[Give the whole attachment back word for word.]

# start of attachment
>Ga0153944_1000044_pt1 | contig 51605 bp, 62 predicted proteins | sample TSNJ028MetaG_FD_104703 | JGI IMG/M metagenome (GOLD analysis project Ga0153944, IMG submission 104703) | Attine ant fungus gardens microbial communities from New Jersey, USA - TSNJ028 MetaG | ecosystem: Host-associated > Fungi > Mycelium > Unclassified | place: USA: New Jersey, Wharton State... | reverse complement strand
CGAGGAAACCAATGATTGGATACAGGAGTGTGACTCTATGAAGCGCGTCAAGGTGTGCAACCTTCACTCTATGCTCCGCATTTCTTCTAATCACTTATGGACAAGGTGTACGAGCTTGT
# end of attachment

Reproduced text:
>Ga0153944_1000044_pt1 | contig 51605 bp, 62 predicted proteins | sample TSNJ028MetaG_FD_104703 | JGI IMG/M metagenome (GOLD analysis project Ga0153944, IMG submission 104703) | Attine ant fungus gardens microbial communities from New Jersey, USA - TSNJ028 MetaG | ecosystem: Host-associated > Fungi > Mycelium > Unclassified | place: USA: New Jersey, Wharton State... | reverse complement strand
CGAGGAAACCAATGATTGGATACAGGAGTGTGACTCTATGAAGCGCGTCAAGGTGTGCAACCTTCACTCTATGCTCCGCATTTCTTCTAATCACTTATGGACAAGGTGTACGAGCTTGT